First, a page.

Hungary’s central budget debt rises 8.6% in year to December
Gross debt of Hungary's central budget rose HUF 1,8 trillion, or 8.6%, to HUF 23.8 trillion in the twelve months to the end of December, the Government Debt Management Agency (ÁKK) said in part of the National Economy Ministry's December budget report.
About HUF 524.6 bln, or nearly 28%, of the increase resulted from the weakening of the forint. Excluding the forint's weakening, gross central budget debt rose HUF 1.3 trillion or 6.2%, during the period.
The forint weakened 5.7% to the euro between the end of 2013 and 2014. The official fixing of the National Bank of Hungary (MNB) was HUF 314.89 on December 31, 2014.
About HUF 401.7 bln, or 21%, of the increase reflected the takeover of debt from municipalities in February. The debt takeover raised central budget debt but did not affect consolidated state debt as debt of local councils fell by a similar amount.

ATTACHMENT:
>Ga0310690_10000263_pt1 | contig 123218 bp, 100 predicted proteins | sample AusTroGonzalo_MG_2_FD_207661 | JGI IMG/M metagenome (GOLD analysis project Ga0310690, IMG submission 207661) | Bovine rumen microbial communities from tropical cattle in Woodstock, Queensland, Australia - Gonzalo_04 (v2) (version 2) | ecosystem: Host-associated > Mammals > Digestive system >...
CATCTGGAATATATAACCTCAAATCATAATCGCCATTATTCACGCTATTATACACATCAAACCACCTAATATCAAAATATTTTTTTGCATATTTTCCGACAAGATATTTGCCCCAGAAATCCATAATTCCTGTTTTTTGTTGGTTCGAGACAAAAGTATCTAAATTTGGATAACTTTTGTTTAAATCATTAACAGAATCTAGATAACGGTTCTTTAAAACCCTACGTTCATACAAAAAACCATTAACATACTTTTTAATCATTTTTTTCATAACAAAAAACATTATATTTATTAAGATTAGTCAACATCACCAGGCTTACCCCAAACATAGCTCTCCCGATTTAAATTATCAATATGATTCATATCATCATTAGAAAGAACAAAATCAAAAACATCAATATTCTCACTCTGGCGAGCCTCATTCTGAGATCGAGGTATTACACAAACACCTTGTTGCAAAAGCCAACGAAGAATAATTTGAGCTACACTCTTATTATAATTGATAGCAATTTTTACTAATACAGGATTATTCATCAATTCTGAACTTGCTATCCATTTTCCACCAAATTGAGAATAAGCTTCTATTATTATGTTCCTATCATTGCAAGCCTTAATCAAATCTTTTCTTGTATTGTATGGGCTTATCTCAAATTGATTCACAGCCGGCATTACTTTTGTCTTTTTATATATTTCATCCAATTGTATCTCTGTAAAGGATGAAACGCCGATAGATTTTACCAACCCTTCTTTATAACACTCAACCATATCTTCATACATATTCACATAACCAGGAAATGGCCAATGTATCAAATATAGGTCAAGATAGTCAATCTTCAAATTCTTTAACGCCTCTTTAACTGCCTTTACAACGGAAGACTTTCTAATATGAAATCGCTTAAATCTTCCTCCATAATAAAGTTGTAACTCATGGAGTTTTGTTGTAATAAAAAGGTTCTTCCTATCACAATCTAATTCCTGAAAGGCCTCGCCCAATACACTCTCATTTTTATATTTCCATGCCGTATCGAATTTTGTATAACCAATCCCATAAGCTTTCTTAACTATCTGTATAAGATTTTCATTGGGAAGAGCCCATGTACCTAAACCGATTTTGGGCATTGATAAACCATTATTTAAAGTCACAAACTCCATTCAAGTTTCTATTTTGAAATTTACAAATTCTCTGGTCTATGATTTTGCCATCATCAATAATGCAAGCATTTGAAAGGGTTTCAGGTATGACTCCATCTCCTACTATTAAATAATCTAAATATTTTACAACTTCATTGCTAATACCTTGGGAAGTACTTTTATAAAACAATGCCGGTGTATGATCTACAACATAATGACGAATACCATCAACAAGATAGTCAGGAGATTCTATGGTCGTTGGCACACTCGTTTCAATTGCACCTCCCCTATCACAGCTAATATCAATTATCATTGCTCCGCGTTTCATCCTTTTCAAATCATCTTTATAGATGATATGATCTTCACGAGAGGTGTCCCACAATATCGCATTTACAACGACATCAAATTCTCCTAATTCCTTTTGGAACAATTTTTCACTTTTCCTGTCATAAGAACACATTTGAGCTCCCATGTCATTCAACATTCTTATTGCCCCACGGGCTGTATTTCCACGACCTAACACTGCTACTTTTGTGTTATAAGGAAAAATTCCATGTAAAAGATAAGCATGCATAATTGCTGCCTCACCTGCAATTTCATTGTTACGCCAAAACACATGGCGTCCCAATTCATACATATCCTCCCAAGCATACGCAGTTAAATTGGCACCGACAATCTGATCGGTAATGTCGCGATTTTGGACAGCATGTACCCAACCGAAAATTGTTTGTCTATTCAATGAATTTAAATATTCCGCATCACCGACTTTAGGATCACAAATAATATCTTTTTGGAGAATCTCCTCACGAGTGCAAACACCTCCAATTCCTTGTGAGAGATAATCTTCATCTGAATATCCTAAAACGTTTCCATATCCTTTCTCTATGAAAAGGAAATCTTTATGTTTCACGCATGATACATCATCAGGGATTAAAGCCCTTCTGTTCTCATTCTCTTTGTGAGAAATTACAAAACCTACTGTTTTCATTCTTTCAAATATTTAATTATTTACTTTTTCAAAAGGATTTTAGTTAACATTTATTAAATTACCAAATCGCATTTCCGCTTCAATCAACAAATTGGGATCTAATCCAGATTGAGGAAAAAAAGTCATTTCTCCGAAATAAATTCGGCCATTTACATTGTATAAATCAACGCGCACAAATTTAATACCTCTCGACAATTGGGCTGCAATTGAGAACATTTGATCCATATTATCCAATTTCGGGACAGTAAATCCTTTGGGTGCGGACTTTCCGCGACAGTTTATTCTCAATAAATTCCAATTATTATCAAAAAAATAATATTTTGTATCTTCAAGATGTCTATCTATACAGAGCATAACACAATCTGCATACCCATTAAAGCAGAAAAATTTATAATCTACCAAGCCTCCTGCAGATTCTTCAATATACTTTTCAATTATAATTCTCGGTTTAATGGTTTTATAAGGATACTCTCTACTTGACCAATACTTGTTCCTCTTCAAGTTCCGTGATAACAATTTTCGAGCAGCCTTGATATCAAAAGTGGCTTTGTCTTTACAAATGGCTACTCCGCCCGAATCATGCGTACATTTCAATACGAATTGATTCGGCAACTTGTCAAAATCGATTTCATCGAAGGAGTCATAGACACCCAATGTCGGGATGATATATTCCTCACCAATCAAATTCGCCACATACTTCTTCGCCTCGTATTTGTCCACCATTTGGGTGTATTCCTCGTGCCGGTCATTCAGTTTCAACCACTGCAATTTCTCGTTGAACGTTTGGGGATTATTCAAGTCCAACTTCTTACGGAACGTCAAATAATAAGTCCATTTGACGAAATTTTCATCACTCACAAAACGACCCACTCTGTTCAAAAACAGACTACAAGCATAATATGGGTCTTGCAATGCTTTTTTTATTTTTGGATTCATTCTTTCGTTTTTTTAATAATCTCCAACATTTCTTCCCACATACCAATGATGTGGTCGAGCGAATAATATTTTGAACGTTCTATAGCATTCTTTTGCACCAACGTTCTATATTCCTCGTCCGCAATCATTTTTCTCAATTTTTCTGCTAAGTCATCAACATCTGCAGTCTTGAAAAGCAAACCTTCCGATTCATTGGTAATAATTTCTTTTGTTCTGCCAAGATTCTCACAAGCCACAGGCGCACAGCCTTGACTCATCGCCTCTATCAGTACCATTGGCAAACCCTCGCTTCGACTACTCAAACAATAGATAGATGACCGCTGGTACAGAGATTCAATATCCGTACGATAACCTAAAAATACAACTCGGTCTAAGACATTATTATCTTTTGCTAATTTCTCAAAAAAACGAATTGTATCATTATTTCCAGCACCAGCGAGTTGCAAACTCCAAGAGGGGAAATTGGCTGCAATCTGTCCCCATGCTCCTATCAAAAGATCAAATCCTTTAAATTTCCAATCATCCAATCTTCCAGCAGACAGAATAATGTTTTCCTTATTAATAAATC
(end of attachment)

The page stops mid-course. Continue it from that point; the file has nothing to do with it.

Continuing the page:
Central budget gross debt differs from Maastricht gross consolidated government debt in that it does not include the position of local councils and is calculated at market prices.
Hungary is required by European Union rules to reduce its consolidated state debt as a percentage of GDP. And it has to cut consolidated state debt, excluding exchange rate changes, under its constitution.
The ÁKK debt figure includes mark-to-market deposits related to FX swaps transactions made to reduce partner risks. These deposits rose by HUF 193 bln between the end of 2013 and 2014 because of the significant cross-rate changes during the period.
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